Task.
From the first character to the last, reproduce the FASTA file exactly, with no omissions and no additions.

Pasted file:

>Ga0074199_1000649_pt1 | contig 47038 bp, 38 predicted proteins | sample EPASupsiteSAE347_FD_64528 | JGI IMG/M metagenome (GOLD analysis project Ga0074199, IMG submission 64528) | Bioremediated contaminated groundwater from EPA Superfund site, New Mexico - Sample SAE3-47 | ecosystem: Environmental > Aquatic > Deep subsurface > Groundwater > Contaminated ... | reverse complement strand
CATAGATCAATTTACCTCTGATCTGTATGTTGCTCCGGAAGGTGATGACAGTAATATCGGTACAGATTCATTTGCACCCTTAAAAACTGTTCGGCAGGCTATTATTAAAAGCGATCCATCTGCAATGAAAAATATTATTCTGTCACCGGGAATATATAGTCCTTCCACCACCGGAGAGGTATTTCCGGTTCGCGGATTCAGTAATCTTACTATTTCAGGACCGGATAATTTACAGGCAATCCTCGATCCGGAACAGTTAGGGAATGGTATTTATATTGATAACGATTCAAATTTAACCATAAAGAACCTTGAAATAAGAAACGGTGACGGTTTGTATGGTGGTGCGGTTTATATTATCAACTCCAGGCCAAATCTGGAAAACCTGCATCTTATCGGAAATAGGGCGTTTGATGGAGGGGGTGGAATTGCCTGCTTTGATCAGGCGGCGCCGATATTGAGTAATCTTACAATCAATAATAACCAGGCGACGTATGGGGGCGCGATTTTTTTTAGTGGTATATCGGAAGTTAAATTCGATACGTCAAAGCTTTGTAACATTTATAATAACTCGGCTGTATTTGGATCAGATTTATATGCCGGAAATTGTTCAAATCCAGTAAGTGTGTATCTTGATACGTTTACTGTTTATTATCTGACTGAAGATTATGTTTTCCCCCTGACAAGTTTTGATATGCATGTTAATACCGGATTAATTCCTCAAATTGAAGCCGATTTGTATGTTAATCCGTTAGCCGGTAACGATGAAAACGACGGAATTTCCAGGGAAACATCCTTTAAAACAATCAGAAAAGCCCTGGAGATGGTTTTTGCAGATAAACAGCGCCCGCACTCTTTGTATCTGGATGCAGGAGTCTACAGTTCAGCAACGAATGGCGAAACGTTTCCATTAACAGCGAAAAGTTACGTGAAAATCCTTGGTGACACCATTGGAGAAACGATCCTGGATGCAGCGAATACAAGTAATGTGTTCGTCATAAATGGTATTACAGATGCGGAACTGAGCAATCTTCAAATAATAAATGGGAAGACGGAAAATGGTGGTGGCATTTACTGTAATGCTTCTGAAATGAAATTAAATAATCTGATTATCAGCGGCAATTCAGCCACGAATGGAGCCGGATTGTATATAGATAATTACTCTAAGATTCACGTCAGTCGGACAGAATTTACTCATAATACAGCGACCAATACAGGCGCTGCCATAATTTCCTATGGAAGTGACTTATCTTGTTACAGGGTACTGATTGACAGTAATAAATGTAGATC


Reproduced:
>Ga0074199_1000649_pt1 | contig 47038 bp, 38 predicted proteins | sample EPASupsiteSAE347_FD_64528 | JGI IMG/M metagenome (GOLD analysis project Ga0074199, IMG submission 64528) | Bioremediated contaminated groundwater from EPA Superfund site, New Mexico - Sample SAE3-47 | ecosystem: Environmental > Aquatic > Deep subsurface > Groundwater > Contaminated ... | reverse complement strand
CATAGATCAATTTACCTCTGATCTGTATGTTGCTCCGGAAGGTGATGACAGTAATATCGGTACAGATTCATTTGCACCCTTAAAAACTGTTCGGCAGGCTATTATTAAAAGCGATCCATCTGCAATGAAAAATATTATTCTGTCACCGGGAATATATAGTCCTTCCACCACCGGAGAGGTATTTCCGGTTCGCGGATTCAGTAATCTTACTATTTCAGGACCGGATAATTTACAGGCAATCCTCGATCCGGAACAGTTAGGGAATGGTATTTATATTGATAACGATTCAAATTTAACCATAAAGAACCTTGAAATAAGAAACGGTGACGGTTTGTATGGTGGTGCGGTTTATATTATCAACTCCAGGCCAAATCTGGAAAACCTGCATCTTATCGGAAATAGGGCGTTTGATGGAGGGGGTGGAATTGCCTGCTTTGATCAGGCGGCGCCGATATTGAGTAATCTTACAATCAATAATAACCAGGCGACGTATGGGGGCGCGATTTTTTTTAGTGGTATATCGGAAGTTAAATTCGATACGTCAAAGCTTTGTAACATTTATAATAACTCGGCTGTATTTGGATCAGATTTATATGCCGGAAATTGTTCAAATCCAGTAAGTGTGTATCTTGATACGTTTACTGTTTATTATCTGACTGAAGATTATGTTTTCCCCCTGACAAGTTTTGATATGCATGTTAATACCGGATTAATTCCTCAAATTGAAGCCGATTTGTATGTTAATCCGTTAGCCGGTAACGATGAAAACGACGGAATTTCCAGGGAAACATCCTTTAAAACAATCAGAAAAGCCCTGGAGATGGTTTTTGCAGATAAACAGCGCCCGCACTCTTTGTATCTGGATGCAGGAGTCTACAGTTCAGCAACGAATGGCGAAACGTTTCCATTAACAGCGAAAAGTTACGTGAAAATCCTTGGTGACACCATTGGAGAAACGATCCTGGATGCAGCGAATACAAGTAATGTGTTCGTCATAAATGGTATTACAGATGCGGAACTGAGCAATCTTCAAATAATAAATGGGAAGACGGAAAATGGTGGTGGCATTTACTGTAATGCTTCTGAAATGAAATTAAATAATCTGATTATCAGCGGCAATTCAGCCACGAATGGAGCCGGATTGTATATAGATAATTACTCTAAGATTCACGTCAGTCGGACAGAATTTACTCATAATACAGCGACCAATACAGGCGCTGCCATAATTTCCTATGGAAGTGACTTATCTTGTTACAGGGTACTGATTGACAGTAATAAATGTAGATC